In the last year, global energy prices have risen by almost 30 per cent and energy saving in the warehouse has become paramount as a result. European energy prices have risen to historic levels and are expected to keep on rising well into 2023. Thorsten Mauritz offers some energy saving tips.
Warehouses and logistics facilities are vast spaces with heating, cooling, lighting, and goods moved by electric-powered forklift trucks. Not surprisingly, energy bills are typically 15 per cent of warehouse operating costs, and The Carbon Trust estimates that over 70 per cent of those energy costs are for lighting and heating alone. In the current economic climate, and with winter approaching, substantially reducing energy use is not just prudent; it could provide business resilience in these turbulent times.
Loading dock seals
As trucks or lorries arrive at the warehouse to load or unload goods destined for our high streets and homes, they back into a loading bay. Bay doors are essentially holes – somewhere between 8’x8’ to 10’x12’ large – in the wall of the warehouse, where cold air can rush in and warm air escape. Most loading dock shelters provide a seal along the top, bottom and sides of the truck to prevent snow, ice, rain and wintry air from streaming into the warehouse.
But getting a good seal all around the trailer can be a challenge. Corners are often problematic and can remain open. Unsealed hinge gaps can equal up to two and a half square feet of open air. For as long as the truck is loading or unloading, warm air escapes and is replaced by chilled air. Even the smallest gap can result in annual energy losses of £1,200 to £2,700 per loading bay. So, it’s important to have dock shelters with optimal sealing features such as weighted curtains and fitted corners, like those found in Rite Hite’s Eclipse shelter.
When a lorry or truck pulls away from the bay doors, cold air rushes in from the outside, across the warehouse floor and forces warm air to rise rapidly towards the ceiling. The process is known as air stratification and can result in a floor temperature 30 degrees cooler than the roof. To keep employees warm, one solution is to turn up the thermostat. But every extra degree increases heating bills by eight per cent.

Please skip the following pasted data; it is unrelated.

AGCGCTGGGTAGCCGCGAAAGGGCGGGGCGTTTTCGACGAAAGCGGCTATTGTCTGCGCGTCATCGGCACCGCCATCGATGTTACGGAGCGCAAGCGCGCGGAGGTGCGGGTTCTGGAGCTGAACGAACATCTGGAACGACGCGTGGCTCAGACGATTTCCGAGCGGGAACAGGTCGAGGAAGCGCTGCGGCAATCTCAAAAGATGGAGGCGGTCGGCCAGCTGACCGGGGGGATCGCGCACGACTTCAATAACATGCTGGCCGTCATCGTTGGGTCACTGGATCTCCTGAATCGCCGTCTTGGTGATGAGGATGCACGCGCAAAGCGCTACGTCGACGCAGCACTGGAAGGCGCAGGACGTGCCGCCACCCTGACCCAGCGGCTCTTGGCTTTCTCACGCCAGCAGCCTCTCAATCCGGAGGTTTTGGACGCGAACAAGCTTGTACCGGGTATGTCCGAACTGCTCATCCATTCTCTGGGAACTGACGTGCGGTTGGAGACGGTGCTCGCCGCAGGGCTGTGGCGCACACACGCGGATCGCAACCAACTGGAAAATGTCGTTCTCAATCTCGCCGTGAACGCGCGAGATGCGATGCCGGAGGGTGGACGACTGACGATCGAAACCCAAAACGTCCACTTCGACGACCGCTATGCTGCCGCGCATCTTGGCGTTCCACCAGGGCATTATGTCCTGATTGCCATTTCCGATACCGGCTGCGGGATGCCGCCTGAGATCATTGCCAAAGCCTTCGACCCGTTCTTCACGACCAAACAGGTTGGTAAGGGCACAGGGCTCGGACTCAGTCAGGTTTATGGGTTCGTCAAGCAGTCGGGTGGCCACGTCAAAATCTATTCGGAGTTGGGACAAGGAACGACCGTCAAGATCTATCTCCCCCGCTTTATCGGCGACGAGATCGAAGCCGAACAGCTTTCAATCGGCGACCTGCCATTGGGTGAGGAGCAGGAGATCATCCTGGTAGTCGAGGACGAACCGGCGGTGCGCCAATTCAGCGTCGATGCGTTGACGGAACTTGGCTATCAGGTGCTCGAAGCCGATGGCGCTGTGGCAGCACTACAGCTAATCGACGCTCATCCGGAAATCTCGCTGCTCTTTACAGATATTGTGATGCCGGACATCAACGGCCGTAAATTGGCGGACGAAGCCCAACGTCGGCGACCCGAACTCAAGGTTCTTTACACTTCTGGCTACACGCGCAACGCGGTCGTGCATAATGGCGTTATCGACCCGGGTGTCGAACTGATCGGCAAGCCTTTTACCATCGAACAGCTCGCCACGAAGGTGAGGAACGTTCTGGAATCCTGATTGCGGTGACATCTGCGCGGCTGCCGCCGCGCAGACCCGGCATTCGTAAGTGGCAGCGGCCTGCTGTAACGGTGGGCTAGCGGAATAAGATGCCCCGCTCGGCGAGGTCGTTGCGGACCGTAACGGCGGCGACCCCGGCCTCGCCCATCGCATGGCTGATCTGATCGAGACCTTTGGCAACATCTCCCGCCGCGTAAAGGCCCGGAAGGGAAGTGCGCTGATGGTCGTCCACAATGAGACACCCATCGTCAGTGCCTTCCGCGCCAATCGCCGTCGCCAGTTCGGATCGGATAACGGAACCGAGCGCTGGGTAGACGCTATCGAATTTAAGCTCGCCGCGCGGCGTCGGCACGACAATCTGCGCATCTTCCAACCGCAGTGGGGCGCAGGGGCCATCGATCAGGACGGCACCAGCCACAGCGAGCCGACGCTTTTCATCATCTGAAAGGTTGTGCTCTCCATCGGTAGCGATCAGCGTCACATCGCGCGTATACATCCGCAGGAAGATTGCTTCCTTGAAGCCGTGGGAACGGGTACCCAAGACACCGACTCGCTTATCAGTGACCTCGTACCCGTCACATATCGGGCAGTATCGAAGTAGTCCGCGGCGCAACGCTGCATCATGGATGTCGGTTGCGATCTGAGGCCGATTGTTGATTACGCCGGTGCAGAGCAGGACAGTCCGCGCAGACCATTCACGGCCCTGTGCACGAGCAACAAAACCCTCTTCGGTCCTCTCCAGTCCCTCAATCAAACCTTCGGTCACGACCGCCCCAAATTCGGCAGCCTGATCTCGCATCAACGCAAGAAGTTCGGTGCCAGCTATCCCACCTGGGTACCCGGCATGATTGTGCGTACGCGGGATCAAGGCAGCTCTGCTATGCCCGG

A better solution is to use HVLS fans to even out the temperature. HVLS fans have large, slow-moving blades which can propel air approximately 85ft in every direction. Multiple HVLS fans working together push these large volumes of air from one to the other and are extremely effective at mixing the air in large warehouses.
Warehouse energy saving
During the winter, HVLS fans can be run in reverse (clockwise vs counter-clockwise) to draw the cold air upwards and mix it with the hot air near the ceiling before it falls back down again. Rite-Hite’s HVLS fans can either be run in reverse, or if more airflow beneath the fans is needed, they can run at half speed or less.
Commercial HVLS ceiling fans can save up to 30 per cent in heating costs, consume less energy than traditional (faster) fans and will pay for themselves within a year.
FasTrax high-speed doors
Warehouses often have different temperature zones for warm and cold storage of various products. Supermarket warehouses, for instance, need to store goods at freezer, chiller or room temperature. Keeping cool rooms and warm rooms grouped together in zones helps reduce temperature leakage. But as forklifts and trucks move from one zone to another, high-speed doors are essential for keeping temperatures stable. Every second counts. And Rite-Hite insulated high-speed doors can open and close at speeds of 2.5m per second to save energy.
But whether it’s the loading dock, the chilling zones, or the fans overhead, inspecting and upgrading your warehouse climate control solutions should be a regular feature of your maintenance schedule. Rite-Hite’s experts in loading docks and indoor climate control can conduct a thorough on-site survey to help you find ways to close any energy gaps before winter.
Thorsten Mauritz is European Marketing Manager for Rite-Hite.